What Happens to a Flower When the Stem Is Cut?

Stem Is Sealed Off

When a flower's stem is cut, it is abruptly severed from its support system--namely, the roots of the plant. This is a shock to the flower's system. Normally, a flower gets water and minerals from the soil through the roots. Water is absorbed through the epidermis, or skin, of the roots, and minerals travel from the soil to the center of the plant's roots along tiny hairs that grow on roots. These minerals combine with the water in the center of the roots. Then the water travels up the stem of the plant and to all parts of the plant, carrying the nutrient-rich minerals with it. Once the stem is cut, there is no way for the plant to get minerals from the soil, although it can still "drink" water through the stem. The flower's immediate reaction is to seal up the tissue at the cut site to protect the water and minerals that are left in the stem and to prevent harmful bacteria from entering the flower.

Water Intake Slows

If a flower is placed in water, the bottom of the stem should be cut again right before it is immersed to open it back up. This will encourage the flower to "drink" the water in the vase. The process of drawing up water in a flower is called "transpiration-pull," and it is caused by the evaporation of water from the plant's leaves, as well as the attraction between water molecules, which work to "pull" each other up the stem. Still, although the flower will "drink" the water for a while, it will do it much more slowly and less effectively than when it was in the ground.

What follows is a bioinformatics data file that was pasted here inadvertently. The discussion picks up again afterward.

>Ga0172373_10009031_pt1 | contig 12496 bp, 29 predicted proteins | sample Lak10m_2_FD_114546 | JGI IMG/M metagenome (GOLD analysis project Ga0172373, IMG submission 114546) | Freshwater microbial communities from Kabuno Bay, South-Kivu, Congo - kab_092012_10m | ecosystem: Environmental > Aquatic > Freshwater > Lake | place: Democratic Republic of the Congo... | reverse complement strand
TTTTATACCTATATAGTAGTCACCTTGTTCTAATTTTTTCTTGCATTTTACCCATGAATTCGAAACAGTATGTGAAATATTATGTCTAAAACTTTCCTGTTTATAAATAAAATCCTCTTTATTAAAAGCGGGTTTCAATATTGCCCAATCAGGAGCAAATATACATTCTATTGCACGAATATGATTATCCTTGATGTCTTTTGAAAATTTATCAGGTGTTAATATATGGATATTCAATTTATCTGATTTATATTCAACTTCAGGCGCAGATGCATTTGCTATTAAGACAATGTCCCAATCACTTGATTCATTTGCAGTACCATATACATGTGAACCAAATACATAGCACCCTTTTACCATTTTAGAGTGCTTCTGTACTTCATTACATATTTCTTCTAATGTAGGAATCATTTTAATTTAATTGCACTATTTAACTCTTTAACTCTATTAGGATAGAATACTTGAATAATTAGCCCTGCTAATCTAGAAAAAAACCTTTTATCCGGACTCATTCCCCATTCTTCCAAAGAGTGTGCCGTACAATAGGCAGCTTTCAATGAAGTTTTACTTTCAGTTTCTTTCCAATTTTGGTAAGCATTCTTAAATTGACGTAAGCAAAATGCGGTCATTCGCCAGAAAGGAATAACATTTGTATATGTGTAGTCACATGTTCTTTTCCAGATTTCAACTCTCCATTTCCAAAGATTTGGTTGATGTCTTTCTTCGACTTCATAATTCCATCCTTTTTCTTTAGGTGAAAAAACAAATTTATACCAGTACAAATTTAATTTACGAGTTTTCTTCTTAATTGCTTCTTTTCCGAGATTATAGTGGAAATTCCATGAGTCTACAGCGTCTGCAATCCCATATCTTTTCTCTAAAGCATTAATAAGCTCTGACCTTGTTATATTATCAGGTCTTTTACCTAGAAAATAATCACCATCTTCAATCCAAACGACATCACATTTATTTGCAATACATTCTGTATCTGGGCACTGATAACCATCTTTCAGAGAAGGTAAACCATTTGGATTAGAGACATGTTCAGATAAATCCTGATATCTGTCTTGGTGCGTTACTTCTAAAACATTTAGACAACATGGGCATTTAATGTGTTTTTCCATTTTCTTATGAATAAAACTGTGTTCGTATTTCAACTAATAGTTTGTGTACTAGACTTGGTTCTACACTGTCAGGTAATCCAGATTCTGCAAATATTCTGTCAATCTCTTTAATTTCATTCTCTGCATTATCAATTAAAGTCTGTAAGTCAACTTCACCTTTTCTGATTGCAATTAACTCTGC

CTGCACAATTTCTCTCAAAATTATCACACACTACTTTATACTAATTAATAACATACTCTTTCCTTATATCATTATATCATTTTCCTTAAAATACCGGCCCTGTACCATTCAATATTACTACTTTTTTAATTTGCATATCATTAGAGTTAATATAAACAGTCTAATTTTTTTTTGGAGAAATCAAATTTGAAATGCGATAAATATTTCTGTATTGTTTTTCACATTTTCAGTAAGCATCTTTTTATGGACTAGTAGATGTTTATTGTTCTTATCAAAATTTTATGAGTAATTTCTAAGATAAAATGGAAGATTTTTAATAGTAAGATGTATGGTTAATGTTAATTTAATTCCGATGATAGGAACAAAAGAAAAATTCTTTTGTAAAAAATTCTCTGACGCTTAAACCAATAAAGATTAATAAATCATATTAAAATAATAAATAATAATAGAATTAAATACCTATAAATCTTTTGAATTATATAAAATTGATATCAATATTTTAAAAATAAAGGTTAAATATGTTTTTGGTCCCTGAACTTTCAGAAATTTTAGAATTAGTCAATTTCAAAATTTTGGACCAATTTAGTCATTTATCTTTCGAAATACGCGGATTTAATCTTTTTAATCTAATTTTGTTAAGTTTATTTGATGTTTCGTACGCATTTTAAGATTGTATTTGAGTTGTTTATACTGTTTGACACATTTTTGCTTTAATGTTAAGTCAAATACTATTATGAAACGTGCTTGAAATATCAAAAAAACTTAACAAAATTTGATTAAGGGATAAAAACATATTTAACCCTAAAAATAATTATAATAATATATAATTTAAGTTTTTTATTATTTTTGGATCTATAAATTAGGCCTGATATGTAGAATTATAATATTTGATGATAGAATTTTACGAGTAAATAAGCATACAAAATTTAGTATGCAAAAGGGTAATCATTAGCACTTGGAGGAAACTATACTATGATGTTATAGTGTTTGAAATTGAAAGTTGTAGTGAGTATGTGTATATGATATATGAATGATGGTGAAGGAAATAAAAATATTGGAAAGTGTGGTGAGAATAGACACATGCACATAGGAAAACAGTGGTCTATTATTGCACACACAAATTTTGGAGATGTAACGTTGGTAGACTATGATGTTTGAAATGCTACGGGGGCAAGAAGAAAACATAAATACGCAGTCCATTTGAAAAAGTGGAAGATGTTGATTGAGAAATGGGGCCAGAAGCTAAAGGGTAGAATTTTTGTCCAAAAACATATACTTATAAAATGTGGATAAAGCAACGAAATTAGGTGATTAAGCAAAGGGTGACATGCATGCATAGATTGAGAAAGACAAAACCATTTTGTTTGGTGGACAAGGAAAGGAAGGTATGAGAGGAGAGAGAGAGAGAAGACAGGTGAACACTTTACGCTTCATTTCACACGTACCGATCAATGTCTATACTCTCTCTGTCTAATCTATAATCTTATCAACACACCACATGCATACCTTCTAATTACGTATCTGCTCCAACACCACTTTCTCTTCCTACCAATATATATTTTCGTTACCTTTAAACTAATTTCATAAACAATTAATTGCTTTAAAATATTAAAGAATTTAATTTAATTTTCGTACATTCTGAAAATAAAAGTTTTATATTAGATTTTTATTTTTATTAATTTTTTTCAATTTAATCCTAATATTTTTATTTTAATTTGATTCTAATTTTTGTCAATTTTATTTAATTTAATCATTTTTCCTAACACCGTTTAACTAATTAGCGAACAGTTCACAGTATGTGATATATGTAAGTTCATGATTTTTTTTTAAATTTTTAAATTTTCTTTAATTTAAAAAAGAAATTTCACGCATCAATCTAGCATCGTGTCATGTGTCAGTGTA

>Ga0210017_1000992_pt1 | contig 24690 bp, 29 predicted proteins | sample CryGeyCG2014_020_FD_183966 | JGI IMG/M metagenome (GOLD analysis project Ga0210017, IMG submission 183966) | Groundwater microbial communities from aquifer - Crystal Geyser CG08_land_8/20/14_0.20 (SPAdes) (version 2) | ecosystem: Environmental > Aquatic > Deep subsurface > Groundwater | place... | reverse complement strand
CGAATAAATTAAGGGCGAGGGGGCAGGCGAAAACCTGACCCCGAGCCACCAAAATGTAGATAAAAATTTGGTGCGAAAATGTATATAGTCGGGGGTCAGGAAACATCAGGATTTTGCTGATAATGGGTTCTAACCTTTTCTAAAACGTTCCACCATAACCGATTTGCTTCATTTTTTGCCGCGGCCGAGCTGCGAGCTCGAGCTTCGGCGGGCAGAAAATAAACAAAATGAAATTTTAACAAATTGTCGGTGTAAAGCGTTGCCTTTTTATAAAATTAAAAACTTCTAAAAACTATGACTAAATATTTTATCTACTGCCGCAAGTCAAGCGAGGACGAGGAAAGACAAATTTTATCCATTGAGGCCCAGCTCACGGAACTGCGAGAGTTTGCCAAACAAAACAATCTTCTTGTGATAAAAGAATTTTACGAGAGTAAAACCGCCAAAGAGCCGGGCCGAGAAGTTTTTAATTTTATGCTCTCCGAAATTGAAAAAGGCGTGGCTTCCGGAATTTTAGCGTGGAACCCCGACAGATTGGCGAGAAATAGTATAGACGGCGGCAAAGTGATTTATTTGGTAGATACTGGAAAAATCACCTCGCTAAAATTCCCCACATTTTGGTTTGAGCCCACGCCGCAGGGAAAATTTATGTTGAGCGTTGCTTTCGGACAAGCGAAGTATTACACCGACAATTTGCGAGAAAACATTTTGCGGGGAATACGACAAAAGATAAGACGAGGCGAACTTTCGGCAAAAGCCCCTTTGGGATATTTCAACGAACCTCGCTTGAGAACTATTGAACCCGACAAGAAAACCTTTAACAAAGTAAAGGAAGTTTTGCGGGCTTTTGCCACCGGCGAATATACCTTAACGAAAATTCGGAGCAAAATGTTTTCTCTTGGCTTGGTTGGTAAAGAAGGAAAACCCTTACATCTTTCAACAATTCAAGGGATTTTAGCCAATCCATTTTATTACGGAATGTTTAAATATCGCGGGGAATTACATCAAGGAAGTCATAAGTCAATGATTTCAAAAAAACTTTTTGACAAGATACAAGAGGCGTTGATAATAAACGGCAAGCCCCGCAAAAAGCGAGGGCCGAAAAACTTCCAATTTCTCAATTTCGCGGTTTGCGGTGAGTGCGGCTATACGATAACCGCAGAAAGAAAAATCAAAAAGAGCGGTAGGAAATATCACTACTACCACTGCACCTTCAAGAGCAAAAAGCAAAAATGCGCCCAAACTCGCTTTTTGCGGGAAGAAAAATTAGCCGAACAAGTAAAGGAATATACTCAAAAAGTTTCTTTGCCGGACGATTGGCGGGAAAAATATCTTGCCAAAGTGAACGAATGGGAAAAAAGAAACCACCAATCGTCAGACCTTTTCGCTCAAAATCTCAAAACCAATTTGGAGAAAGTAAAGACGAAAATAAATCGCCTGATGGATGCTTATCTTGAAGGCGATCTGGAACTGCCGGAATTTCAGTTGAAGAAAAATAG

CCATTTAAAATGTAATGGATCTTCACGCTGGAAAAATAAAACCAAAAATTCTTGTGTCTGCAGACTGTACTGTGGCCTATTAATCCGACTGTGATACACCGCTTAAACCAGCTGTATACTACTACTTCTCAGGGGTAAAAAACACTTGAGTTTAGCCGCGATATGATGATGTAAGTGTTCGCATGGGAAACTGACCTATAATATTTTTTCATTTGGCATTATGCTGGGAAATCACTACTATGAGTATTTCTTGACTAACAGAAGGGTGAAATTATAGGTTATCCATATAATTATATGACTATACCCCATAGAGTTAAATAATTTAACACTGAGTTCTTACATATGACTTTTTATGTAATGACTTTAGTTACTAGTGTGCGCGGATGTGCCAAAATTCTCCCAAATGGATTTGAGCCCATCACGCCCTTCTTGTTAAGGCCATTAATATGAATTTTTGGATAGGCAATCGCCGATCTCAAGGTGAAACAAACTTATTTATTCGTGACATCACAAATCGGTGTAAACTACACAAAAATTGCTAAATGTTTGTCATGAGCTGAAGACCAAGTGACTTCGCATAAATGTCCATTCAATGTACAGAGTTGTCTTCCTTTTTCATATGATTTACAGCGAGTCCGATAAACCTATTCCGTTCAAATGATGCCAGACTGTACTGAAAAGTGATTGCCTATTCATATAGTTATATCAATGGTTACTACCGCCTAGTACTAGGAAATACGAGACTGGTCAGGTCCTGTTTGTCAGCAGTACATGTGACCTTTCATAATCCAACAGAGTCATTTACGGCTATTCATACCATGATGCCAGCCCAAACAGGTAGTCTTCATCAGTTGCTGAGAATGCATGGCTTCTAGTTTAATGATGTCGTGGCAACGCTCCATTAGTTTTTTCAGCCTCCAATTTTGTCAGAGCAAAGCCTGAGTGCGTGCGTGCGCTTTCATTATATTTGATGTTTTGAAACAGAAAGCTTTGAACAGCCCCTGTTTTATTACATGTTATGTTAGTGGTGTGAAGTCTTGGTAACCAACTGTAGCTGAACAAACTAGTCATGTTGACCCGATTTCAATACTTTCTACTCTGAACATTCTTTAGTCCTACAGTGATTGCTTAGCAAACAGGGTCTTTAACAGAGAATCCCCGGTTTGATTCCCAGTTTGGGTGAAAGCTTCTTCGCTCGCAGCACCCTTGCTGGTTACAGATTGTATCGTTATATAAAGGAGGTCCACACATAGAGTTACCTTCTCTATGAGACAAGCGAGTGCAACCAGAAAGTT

Death of the Flower

Even if plant food is added to the water, it is not enough to feed the plant. Without the necessary minerals and nutrients (usually found in soil) to drive the plant's metabolism, the plant will eventually stop pulling up the water entirely. Water will cease to be delivered to the outermost parts of the plant, including the blossom and leaves, which will wilt from the lack of water. Eventually, the stem will also wilt with no water to help keep it upright, and the flower will die.

Keywords: flower stem, support system, water and minerals

About this Author

April Sanders has been a professional writer since 1998. She has worked as an educator and now writes academic research content for EBSCO Publishing and elementary reading curriculum for Compass Publishing. She holds a Bachelor of Arts in social psychology from the University of Washington and a master's degree in information sciences and technology in education from Mansfield University.